RIVERSIDE – Riverside County supervisors today signed off on a $237 million budget for construction of a replacement jail in Indio and debated where new inmate housing could be added in the county — including a controversial site just west of Palm Springs.
The East County Detention Center, to be located adjacent to the Larson Justice Center on the site of the existing Indio jail, is slated to be built in the next few years, though a groundbreaking date remains elusive.
In a 4-0 vote, with Supervisor John Tavaglione absent, the Board of Supervisors finalized a project budget of $237 million — 60 percent of which the county will carry. The balance will be comprised of state grant funds.
The new detention center will net an additional 900 inmate beds in the county’s correctional system.
Supervisor Jeff Stone complained about the roughly $109,000 cost per bed and expressed doubts that the increased capacity would have a significant impact in the long run. He argued the county was incapable of handling current demands for jail space, and that there was no slowdown in sight.
In the month of January alone, the sheriff’s department has had to release 700 inmates to comply with a federal court decree mandating that every detainee have a cell bed, according to Undersheriff Colleen Walker.
”The mid-county jail is still the best alternative for the county to provide the capacity we’re going to need,” Stone said. ”Things are going to get worse before they get better.”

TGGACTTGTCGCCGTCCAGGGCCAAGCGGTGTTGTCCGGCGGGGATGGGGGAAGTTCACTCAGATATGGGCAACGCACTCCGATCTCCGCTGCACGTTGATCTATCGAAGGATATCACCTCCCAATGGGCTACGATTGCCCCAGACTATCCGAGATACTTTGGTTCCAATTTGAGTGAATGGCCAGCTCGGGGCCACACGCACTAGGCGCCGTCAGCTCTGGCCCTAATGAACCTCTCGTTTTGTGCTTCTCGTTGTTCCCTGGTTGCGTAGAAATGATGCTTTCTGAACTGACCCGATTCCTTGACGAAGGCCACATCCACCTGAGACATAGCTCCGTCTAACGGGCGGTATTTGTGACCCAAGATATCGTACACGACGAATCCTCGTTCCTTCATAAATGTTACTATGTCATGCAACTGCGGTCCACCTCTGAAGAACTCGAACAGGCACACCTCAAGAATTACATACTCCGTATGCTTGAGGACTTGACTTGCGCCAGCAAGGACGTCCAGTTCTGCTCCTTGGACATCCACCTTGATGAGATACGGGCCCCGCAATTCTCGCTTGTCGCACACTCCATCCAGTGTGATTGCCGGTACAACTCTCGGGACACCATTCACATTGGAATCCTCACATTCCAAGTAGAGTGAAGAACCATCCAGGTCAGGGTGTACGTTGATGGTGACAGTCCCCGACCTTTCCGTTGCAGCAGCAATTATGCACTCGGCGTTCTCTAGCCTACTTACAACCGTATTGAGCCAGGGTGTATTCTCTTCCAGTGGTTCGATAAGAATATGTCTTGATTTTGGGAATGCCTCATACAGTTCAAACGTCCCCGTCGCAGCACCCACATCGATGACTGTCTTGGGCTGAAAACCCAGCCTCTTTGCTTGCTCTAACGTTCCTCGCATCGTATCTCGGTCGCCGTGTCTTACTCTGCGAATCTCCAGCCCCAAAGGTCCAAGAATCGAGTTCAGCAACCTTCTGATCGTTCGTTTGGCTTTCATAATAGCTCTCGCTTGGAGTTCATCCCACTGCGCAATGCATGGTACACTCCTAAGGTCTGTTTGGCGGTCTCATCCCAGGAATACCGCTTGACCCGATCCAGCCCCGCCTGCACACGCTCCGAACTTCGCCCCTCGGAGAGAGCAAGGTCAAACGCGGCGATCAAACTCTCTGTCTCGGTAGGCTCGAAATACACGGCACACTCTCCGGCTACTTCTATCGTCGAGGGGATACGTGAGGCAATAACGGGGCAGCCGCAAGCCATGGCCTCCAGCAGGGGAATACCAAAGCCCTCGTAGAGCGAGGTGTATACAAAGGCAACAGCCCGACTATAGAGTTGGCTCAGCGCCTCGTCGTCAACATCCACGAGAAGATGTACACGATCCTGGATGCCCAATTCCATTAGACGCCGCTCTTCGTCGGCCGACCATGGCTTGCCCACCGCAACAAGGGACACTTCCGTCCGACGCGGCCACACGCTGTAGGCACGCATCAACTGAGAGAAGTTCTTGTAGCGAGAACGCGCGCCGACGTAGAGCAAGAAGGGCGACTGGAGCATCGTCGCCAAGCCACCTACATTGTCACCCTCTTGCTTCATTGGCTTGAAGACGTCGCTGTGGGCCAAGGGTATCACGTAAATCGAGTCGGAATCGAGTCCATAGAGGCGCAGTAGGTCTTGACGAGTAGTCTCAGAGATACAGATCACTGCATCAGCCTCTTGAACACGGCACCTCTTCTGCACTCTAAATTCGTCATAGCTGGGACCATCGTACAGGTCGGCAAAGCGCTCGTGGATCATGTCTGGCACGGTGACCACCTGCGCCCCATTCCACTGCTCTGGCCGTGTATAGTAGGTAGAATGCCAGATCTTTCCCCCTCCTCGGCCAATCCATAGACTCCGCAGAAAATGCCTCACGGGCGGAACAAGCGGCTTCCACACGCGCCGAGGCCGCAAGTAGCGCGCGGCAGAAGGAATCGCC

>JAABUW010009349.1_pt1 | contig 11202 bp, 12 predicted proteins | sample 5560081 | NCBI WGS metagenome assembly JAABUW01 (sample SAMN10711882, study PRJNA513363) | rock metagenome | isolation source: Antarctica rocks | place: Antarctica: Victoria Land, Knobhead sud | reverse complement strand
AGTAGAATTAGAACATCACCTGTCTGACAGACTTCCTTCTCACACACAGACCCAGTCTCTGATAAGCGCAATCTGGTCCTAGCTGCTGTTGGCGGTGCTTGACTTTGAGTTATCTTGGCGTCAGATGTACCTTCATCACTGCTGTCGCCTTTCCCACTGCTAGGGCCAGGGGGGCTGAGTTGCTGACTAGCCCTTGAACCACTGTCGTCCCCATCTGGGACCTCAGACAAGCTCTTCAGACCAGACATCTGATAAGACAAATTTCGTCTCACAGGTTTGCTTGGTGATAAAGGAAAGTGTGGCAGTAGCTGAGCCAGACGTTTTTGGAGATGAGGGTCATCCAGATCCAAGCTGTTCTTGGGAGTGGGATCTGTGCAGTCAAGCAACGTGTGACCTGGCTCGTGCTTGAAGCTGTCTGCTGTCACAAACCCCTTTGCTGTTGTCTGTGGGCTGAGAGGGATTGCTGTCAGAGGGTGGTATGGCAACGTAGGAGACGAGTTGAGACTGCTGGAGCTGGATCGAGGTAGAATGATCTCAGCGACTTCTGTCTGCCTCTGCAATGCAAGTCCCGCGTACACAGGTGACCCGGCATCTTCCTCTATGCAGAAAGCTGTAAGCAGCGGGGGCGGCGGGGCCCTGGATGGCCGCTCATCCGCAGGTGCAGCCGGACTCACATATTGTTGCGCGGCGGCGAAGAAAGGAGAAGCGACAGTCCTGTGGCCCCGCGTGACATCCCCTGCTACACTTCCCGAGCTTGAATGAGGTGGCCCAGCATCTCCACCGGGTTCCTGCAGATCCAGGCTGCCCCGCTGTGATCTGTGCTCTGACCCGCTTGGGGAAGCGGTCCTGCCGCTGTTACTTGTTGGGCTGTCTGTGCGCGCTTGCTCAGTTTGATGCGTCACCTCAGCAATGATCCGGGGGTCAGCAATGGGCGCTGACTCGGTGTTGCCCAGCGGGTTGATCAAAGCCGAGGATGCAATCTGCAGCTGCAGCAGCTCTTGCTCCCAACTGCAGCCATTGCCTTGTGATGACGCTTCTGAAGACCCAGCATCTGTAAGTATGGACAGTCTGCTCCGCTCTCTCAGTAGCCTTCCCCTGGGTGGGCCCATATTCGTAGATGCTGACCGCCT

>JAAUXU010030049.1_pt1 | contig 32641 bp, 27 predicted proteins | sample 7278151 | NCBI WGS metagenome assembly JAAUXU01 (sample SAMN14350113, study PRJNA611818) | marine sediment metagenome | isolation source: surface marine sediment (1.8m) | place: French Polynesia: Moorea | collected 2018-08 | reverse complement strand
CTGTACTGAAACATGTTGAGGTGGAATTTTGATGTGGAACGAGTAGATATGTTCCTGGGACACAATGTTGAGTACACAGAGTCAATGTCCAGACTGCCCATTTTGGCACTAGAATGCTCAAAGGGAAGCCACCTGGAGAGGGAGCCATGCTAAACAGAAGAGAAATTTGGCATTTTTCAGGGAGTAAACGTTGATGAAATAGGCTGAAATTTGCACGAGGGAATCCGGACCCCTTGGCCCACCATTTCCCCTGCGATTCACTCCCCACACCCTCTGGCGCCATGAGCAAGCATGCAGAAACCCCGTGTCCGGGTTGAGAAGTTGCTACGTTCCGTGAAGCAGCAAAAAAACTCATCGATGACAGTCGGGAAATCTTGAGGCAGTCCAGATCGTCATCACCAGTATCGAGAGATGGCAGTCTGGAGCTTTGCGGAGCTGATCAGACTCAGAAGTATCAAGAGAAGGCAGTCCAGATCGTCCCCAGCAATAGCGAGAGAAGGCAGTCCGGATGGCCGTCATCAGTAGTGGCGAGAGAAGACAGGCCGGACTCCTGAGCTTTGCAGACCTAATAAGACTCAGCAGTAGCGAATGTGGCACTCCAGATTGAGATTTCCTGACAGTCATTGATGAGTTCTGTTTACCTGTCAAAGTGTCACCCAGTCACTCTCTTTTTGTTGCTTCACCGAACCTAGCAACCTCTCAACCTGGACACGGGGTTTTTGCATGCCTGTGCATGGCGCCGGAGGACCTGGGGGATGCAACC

He took a swipe at Assembly Bill 109, enacted as part of the governor’s realignment of services in 2011. The legislation made counties responsible for supervising all but the most violent parolees — and prosecuting them for violations.
AB 109 also requires that so-called ”non-violent, non-serious” offenders not convicted of a sex-related felony serve their time in county jail, instead of going to state prison, even though their sentences could exceed 10 years.
Sheriff Stan Sniff said the changes have left the county’s jails bursting at the seams. Nearly 6,000 ”low-level” offenders were released early from county custody in 2012 to make space.
The local and state early releases have coincided with an upsurge in criminal activity, particularly in the southern and central areas of the county, Stone and Supervisor Marion Ashley noted.
”The ‘Hub Jail’ is going to be integral to bringing down crime statistics that we’re seeing countywide,” Stone said. ”We have to take it seriously.”
The proposed Riverside County Regional Detention Center was knocked off the county’s list of capital improvement priorities in 2011 in the face of what supervisors then agreed were prohibitive costs. The $300 million facility was to be erected on a 200-acre site in Whitewater, just off Interstate 10, on the eastern approach to Palm Springs. The project offered between 1,200 and 4,800 new inmate beds.
Coachella Valley tourism and hospitality interests widely opposed the concept, saying it would severely degrade the area’s appeal.
Stone said the county either needed to reconsider the current site or move quickly to find an alternate one.
”We could look at expanding the Smith Correctional Facility (in Banning) or the Southwest Detention Center (in Murrieta),” the supervisor said. ”But we have to look at the bigger scheme of things. We have to arrive at a decision. We need a shelf-ready project.”
Supervisor Kevin Jeffries broached the idea of the county purchasing a prison in Norco that the state is vacating, while Ashley pointed to further expansion of Smith as a viable option.
County Executive Officer Jay Orr vowed to scrutinize all possibilities and return to the board with possible solutions ”very soon.”